'keysight_b1500.yaml')

b1500 = KeysightB1500('SPA',
visalib=path_to_yaml + '@sim')
display(Markdown("**Note: using simulated instrument. Functionality will be limited.**"))

Connected to: Agilent Technologies B1500A (serial:0, firmware:A.06.01.2016.0401) in 0.38s


Note: using physical instrument.

[4]:

station.add_component(b1500)

[4]:

'spa'


## High Level Interface

Here is an example of using high-level interface.

### Identifying and selecting installed modules

As mentioned above, the B1500 is a modular instrument, and contains multiple cards. When initializing the driver, the driver requests the installed modules from the B1500 and exposes them to the user via multiple ways.

The first way to address a certain module is e.g. as follows:

[ ]:

b1500.smu1 # first SMU in the system
b1500.cmu1 # first CMU in the system
b1500.smu2 # second SMU in the system

[ ]:

b1500.cmu1.phase_compensation_mode()


The naming scheme is - b1500.<instrument class as lower case><number>, where number is 1 for the first instrument in its class, 2 for the second instrument in its class and so on. (Not the channel or slot number!)

Next to this direct access - which is simple and good for direct user interaction - the modules are also exposed via multiple data structures through which they can be adressed: - by slot number - by module kind (such as SMU, or CMU) - by channel number

This can be more convenient for programmatic selection of the modules.

Instrument modules are installed in slots (numbered 1-11) and can be selected by the slot number:

[ ]:

b1500.by_slot


All modules are also grouped by module kind (see constants.ModuleKind for list of known kinds of modules):

[ ]:

b1500.by_kind


For example, let’s list all SMU modules:

[ ]:

b1500.by_kind['SMU']


Lastly, there is dictionary of all module channels:

[ ]:

# For the simulation driver:
# Note how the B1530A module has two channels.
# The first channel number is the same as the slot number (6).
# The second channel has a 02 appended to the channel number.
b1500.by_channel


Note: For instruments with only one channel, channel number is the same as the slot number. However there are instruments with 2 channels per card. For these instruments the second channel number will differ from the slot number.

Note for the simulated instrument: The simulation driver will list a B1530A module with 2 channels as example.

In general, the slot- and channel numbers can be passed as integers. However (especially in the case of the channel numbers for multi-channel instruments) it is recommended to use the Python enums defined in qcodes.instrument_drivers.Keysight.keysightb1500.constants:

[ ]:

# Selecting a module by channel number using the Enum
m1 = b1500.by_channel[constants.ChNr.SLOT_01_CH1]

# Without enum
m2 = b1500.by_channel[1]

# And we assert that we selected the same module:
assert m1 is m2


### Enabling / Disabling channels

Before sourcing or doing a measurement, the respective channel has to be enabled. There are two ways to enable/disable a channel: - By directly addressing the module - By addressing the mainframe and specifying which channel(s) to be enabled

The second method is useful if multiple channels shall be enabled, or for programmatic en-/disabling of channels. It also allows to en-/disable all channels with one call.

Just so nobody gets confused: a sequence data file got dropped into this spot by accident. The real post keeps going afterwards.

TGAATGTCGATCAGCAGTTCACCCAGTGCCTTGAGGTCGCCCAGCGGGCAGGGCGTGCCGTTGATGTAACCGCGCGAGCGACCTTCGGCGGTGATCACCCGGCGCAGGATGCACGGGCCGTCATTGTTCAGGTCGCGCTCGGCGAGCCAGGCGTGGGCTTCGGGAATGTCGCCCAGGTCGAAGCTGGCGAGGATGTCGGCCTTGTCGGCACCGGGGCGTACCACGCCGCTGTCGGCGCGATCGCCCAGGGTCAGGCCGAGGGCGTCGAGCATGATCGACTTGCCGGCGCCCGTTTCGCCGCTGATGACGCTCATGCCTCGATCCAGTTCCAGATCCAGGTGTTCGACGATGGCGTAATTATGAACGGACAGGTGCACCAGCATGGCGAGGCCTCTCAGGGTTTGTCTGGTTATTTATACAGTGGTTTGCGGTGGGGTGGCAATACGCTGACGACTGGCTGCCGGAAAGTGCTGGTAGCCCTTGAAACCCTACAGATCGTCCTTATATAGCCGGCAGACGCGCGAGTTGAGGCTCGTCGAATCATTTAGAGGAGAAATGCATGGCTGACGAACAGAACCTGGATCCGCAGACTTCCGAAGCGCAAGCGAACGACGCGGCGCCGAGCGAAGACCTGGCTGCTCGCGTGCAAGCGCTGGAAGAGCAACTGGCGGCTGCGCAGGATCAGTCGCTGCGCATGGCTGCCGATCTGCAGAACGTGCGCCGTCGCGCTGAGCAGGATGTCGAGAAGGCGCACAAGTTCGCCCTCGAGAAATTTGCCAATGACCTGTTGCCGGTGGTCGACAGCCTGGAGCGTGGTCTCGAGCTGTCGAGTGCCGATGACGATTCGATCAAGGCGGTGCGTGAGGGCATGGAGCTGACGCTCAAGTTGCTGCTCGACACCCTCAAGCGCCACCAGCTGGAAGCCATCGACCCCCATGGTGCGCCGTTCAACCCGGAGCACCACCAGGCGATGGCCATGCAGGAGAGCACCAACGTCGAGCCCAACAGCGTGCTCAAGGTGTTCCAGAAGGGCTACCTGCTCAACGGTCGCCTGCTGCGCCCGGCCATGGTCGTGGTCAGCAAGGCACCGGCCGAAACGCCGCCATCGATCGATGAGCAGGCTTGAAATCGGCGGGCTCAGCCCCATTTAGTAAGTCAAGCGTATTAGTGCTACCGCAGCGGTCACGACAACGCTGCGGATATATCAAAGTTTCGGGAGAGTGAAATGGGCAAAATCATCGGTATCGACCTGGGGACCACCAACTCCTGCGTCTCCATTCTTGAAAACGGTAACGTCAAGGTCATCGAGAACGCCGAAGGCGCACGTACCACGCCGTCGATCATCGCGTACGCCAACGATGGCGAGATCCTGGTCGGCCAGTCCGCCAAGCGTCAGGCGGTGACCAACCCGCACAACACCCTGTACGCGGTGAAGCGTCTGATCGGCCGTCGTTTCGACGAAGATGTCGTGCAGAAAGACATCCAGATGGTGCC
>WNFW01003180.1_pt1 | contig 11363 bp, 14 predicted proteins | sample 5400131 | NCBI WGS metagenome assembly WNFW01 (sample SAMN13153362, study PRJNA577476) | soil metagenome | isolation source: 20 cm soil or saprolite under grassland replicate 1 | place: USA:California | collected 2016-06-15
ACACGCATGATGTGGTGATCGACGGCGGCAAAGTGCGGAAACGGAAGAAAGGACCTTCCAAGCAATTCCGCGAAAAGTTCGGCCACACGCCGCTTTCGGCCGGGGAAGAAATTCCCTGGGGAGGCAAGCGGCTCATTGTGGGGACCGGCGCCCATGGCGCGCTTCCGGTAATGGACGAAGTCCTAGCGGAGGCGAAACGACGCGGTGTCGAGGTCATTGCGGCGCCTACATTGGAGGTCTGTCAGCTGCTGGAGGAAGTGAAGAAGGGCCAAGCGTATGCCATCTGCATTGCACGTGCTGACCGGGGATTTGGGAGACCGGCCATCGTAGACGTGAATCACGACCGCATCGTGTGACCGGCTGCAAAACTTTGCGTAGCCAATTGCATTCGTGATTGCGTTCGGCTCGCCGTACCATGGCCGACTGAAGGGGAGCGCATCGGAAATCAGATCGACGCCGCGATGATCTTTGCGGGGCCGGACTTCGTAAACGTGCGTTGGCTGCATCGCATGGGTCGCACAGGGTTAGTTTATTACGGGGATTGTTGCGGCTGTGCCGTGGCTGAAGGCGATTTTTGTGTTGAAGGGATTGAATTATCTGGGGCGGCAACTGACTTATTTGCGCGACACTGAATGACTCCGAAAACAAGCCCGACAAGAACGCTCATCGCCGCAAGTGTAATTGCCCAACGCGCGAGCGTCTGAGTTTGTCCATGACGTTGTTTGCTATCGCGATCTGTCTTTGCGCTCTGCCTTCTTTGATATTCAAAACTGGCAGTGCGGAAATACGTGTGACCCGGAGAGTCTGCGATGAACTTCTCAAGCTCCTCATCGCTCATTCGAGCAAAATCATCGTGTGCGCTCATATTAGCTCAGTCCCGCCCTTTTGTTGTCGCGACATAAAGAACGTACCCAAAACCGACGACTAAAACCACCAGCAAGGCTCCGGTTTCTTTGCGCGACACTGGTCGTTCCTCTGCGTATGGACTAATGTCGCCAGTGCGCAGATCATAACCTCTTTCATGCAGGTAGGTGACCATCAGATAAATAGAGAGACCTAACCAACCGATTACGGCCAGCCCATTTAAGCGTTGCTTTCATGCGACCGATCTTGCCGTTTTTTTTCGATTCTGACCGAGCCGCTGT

[ ]:

# Direct addressing the module
b1500.smu1.enable_outputs()
b1500.smu1.disable_outputs()

[ ]:

# Enabling via the mainframe

# enable one channel
b1500.enable_channels([1])

# enable multiple channels
b1500.enable_channels([1, 2])

# disable multiple channels
b1500.disable_channels([1, 2])

# disable all channels
b1500.disable_channels()


### Perform self calibration

Calibration takes about 30 seconds (the visa timeout for it is controlled by b1500.calibration_time_out attribute).

[ ]:

b1500.self_calibration()


### Performing sampling measurements

This section outlines steps to perform sampling measurement.

Set a sample rate and number of samples.

[ ]:

# Number of spot measurments made per second and stored in a buffer.
sample_rate = 0.02
# Total number of spot measurements.
nsamples = 100


Assign timing parameters to SMU.

[ ]:

b1500.smu1.timing_parameters(0, sample_rate, nsamples)


Autozero is generally disabled for sampling measurement.

[ ]:

b1500.autozero_enabled(False)


Set SMU to sampling mode.

[ ]:

b1500.smu1.measurement_mode(constants.MM.Mode.SAMPLING)


SMU is configured with by assigning voltage output range, input output range and compliance. While forcing voltage, current should be the compliance and vice versa.

[ ]:

b1500.smu1.source_config(output_range=constants.VOutputRange.AUTO,
compliance=1e-7,
compl_polarity=None,
min_compliance_range=constants.IOutputRange.AUTO
)


Set the averaging to 1 otherwise the measurement takes 10 times more time.

[ ]:

b1500.use_nplc_for_high_speed_adc(n=1)


Set the voltage

[ ]:

b1500.smu1.enable_outputs()
b1500.smu1.voltage(1e-6)


We are now ready to start the sampling measurement. We first initialize the database and create-new/load-old experiment. Then we register our dependent and independent parameters and start the measurement.

Note that the default values of label and units are not defined for the parameter sampling measurement trace. Hence we first set them according to what is being measured: in this case we will measure current in A. It is important to set the label and the unit before the measurement in order to have this information when looking at the acquired data, for example when plotting it with plot_dataset as shown below.

[ ]:

b1500.smu1.sampling_measurement_trace.label = 'Current'